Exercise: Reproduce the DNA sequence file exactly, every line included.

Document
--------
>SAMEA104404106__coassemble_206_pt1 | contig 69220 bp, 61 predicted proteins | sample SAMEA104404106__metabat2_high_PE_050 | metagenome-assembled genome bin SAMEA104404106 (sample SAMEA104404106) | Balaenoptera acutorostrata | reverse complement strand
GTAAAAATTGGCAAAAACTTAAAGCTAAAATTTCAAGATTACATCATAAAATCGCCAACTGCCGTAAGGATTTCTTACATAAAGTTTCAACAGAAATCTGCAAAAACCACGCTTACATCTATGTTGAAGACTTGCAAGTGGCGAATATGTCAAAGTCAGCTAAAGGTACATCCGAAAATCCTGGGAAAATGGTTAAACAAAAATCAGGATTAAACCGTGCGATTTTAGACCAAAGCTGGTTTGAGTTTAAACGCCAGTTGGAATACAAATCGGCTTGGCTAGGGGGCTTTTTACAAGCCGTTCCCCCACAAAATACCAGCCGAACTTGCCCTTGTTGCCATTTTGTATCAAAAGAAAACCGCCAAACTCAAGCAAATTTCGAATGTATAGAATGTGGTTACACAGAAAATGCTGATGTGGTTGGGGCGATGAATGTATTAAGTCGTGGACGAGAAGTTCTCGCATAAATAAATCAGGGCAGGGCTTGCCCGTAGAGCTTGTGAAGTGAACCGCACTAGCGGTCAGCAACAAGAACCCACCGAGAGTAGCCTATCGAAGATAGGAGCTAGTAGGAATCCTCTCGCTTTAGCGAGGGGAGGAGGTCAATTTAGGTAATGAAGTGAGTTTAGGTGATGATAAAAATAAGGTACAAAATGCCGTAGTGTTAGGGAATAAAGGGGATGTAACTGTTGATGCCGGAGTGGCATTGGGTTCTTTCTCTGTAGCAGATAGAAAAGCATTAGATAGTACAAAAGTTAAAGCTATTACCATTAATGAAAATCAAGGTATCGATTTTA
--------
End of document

>SAMEA104404106__coassemble_206_pt1 | contig 69220 bp, 61 predicted proteins | sample SAMEA104404106__metabat2_high_PE_050 | metagenome-assembled genome bin SAMEA104404106 (sample SAMEA104404106) | Balaenoptera acutorostrata | reverse complement strand
GTAAAAATTGGCAAAAACTTAAAGCTAAAATTTCAAGATTACATCATAAAATCGCCAACTGCCGTAAGGATTTCTTACATAAAGTTTCAACAGAAATCTGCAAAAACCACGCTTACATCTATGTTGAAGACTTGCAAGTGGCGAATATGTCAAAGTCAGCTAAAGGTACATCCGAAAATCCTGGGAAAATGGTTAAACAAAAATCAGGATTAAACCGTGCGATTTTAGACCAAAGCTGGTTTGAGTTTAAACGCCAGTTGGAATACAAATCGGCTTGGCTAGGGGGCTTTTTACAAGCCGTTCCCCCACAAAATACCAGCCGAACTTGCCCTTGTTGCCATTTTGTATCAAAAGAAAACCGCCAAACTCAAGCAAATTTCGAATGTATAGAATGTGGTTACACAGAAAATGCTGATGTGGTTGGGGCGATGAATGTATTAAGTCGTGGACGAGAAGTTCTCGCATAAATAAATCAGGGCAGGGCTTGCCCGTAGAGCTTGTGAAGTGAACCGCACTAGCGGTCAGCAACAAGAACCCACCGAGAGTAGCCTATCGAAGATAGGAGCTAGTAGGAATCCTCTCGCTTTAGCGAGGGGAGGAGGTCAATTTAGGTAATGAAGTGAGTTTAGGTGATGATAAAAATAAGGTACAAAATGCCGTAGTGTTAGGGAATAAAGGGGATGTAACTGTTGATGCCGGAGTGGCATTGGGTTCTTTCTCTGTAGCAGATAGAAAAGCATTAGATAGTACAAAAGTTAAAGCTATTACCATTAATGAAAATCAAGGTATCGATTTTA